At Far North Vets in Kaitaia a common and sometimes frustrating condition we see relatively often is an ear infection. Ear infections can be complex in nature and difficult to treat.
Some dogs are more prone to ear infections than others:
* Dogs with a lot of hair in the ear canals
* Dogs with long floppy ears
* Dogs that go swimming a lot
* Dogs and cats who suffer from other allergies
* Dogs and cats who fight a lot
* Some breeds of dogs and cats will be born with ear canals that are narrower than normal
Setting up an ear infection requires a few things to happen at the same time:
* The bugs: All ears and skin in general are covered in a layer of normal bacteria and yeast. It is these bacteria that are the source of infection rather than bugs from other sources. The only time this would not be the case is when an animal is bitten
* Moisture and Heat: are essential in allowing bugs to grow. So when you get excess fluid trapped in the ear. The heat of the dogs body will cause a warm moist environment to grow
* The Obstruction: Everyone normally assumes that the culprit of an ear infection is a grass seed or dirt or ear mites which is true of some cases however the number one culprit is HAIR. A dog with hairy ear drums will have a greater chance of capturing and holding moisture in their ear drum. The hair also allows easy access for foreign bodies to track into the ear.
* Swelling: Whether it be from rubbing its head on the ground, shaking its head , the result of a bite wound swelling in the ear drum causes the canals to narrow meaning that there is less chance of drainage for anything that might make its way internally.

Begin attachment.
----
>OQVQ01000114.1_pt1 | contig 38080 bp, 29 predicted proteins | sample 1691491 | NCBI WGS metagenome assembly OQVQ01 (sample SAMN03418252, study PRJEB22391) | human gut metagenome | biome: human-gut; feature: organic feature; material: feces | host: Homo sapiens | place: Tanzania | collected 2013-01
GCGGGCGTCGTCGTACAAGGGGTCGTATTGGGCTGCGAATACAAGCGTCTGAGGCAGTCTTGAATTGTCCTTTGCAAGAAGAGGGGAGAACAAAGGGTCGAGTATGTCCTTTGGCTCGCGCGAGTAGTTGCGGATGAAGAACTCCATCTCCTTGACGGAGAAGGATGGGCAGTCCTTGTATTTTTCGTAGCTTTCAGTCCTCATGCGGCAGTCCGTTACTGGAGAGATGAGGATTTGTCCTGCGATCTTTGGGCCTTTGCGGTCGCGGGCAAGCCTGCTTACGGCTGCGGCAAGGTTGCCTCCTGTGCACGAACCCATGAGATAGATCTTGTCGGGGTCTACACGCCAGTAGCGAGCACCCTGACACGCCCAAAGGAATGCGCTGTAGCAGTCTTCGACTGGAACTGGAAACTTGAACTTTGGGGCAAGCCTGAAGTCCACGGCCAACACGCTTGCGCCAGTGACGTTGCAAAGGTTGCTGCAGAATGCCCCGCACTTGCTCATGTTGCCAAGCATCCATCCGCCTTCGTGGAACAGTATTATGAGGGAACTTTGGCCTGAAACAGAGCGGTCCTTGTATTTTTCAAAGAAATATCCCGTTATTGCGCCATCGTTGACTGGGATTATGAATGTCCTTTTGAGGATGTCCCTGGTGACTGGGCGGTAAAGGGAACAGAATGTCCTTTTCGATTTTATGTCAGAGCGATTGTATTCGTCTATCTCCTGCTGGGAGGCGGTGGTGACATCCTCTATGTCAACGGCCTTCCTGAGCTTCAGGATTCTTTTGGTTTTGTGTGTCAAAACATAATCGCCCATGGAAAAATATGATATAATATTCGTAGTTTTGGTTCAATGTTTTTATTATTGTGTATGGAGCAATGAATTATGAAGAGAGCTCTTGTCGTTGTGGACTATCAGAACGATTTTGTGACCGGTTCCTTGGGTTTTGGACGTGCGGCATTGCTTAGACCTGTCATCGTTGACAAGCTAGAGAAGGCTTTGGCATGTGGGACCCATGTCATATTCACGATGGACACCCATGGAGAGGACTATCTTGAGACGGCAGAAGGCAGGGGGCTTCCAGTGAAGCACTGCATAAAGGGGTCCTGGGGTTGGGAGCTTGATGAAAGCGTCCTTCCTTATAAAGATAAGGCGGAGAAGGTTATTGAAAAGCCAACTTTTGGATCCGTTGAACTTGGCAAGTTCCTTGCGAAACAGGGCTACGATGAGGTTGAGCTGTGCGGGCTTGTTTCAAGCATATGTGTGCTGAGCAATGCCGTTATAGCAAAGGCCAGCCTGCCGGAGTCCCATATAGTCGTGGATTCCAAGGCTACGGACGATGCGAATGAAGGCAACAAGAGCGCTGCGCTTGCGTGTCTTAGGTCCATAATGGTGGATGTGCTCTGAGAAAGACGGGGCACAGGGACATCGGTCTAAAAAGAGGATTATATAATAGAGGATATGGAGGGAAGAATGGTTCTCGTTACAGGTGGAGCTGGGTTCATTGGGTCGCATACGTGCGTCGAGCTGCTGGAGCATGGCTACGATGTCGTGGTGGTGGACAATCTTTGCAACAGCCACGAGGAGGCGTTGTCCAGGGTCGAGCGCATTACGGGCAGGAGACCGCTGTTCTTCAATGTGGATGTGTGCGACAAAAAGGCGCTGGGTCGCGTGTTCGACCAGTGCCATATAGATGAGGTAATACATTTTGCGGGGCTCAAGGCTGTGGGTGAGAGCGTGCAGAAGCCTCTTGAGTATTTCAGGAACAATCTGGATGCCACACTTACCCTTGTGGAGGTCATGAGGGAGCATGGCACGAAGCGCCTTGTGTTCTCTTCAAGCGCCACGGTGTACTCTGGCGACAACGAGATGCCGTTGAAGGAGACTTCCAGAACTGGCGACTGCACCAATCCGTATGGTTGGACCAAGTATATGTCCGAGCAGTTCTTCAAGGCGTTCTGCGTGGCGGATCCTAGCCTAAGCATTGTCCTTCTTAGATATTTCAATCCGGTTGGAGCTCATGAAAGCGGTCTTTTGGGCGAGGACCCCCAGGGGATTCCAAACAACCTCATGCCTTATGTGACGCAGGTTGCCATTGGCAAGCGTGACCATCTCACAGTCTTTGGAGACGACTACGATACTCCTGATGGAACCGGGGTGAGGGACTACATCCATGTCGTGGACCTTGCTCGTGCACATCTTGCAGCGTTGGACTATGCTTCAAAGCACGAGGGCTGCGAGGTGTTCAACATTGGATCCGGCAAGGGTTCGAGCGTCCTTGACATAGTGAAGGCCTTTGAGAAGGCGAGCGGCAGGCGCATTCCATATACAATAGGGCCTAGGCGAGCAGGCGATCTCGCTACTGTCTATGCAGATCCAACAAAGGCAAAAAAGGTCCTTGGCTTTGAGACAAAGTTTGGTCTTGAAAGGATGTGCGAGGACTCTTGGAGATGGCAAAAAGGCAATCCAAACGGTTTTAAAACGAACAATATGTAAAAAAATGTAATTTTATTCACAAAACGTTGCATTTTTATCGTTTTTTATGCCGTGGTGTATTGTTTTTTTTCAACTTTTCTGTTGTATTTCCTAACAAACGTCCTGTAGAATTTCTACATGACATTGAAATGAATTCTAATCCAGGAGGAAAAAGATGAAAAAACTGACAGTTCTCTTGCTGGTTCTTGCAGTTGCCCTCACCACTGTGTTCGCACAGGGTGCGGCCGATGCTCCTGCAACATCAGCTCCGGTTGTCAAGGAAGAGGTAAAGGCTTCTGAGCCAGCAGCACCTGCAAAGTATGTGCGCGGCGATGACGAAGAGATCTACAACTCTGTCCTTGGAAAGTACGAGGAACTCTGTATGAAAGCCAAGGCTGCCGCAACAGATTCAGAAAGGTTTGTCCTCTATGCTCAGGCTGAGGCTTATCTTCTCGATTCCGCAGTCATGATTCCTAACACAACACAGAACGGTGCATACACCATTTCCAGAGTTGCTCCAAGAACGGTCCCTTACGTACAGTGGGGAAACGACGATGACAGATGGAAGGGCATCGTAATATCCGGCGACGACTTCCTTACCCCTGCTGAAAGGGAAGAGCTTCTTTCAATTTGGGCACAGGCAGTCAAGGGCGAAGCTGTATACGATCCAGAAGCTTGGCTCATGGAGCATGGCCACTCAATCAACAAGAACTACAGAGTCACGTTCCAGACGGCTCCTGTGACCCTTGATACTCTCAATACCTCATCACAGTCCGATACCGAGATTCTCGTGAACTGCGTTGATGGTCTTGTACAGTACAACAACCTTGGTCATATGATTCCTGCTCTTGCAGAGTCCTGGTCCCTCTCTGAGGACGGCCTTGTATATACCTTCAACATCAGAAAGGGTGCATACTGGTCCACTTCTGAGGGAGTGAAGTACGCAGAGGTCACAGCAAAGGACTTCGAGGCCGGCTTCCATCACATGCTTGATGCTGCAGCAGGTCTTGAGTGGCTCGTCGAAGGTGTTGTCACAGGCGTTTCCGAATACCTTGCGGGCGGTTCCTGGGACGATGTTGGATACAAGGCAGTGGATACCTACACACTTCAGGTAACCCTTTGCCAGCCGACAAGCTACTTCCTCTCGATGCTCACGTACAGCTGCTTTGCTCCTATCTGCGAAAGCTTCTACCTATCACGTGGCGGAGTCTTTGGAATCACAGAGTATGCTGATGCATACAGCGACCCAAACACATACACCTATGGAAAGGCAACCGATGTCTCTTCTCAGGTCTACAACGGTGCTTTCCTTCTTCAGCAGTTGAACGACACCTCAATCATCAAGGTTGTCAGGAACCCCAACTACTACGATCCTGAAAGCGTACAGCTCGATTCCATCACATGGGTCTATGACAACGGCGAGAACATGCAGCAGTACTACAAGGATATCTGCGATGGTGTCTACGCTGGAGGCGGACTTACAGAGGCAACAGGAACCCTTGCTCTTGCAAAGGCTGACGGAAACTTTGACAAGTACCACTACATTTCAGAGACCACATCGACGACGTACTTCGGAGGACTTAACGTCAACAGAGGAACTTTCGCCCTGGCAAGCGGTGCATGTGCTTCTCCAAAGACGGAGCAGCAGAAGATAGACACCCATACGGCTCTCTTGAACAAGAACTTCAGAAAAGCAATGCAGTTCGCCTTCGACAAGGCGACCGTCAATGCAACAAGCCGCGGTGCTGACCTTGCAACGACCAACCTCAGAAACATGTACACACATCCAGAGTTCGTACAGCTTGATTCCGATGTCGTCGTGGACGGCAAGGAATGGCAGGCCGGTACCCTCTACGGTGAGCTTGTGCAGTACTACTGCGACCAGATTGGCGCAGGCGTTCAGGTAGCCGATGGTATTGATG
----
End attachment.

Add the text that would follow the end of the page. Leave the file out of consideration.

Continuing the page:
The signs of an ear infection include:
* Head shaking
* Rubbing its face on the ground
* Pawing at the face or ears
* Head tilted to one side
* Visible signs of pus in the ear canal
* Hotspots on the face near the ear
* +/- a wet dog smell
Given how much is going on it makes sense that we need to see your dog to determine what is causing the problem.
The general protocol Far North Vets use when treating infected ears is:
* Full clinical examination and examination of the internal ear with a speculum
* If no foreign body is found I start on a suitable first line antibiotic ear drop
* If a foreign body is found we will attempt to remove it but some cases will require sedation
* If the ear is too swollen to pass the speculum I will place the animal on a short course of oral steroid and use a first line antibiotic ear drop.
* This will work for most cases, any cases not showing improvement in 5 days of start of treatment are encouraged to come back for revisit at which time swelling will hopefully be reduced and we can have a better look
* Antibiotic resistance is a major issue when treating ears meaning a lot of the first line treatments may not work. Any case not responding to treatment or animals with repeated cases of ear problems should have a sample collected from the ear to test for what bugs are in the ear and what antibiotic kills that bug.
* Any animal who has been seen more than 3 times for ear problems especially in a short space of time should have a conversation with their vet about surgery. As mentioned earlier some animals are born with narrowed eardrums or their eardrums narrow due to chronic inflammation from allergies etc. These dogs will never cure no matter how many drops you put down. Therefore surgery which opens up the ear canals is the only thing that will make them pain and symptom free. Surgery can be very expensive so this option needs to be carefully considered.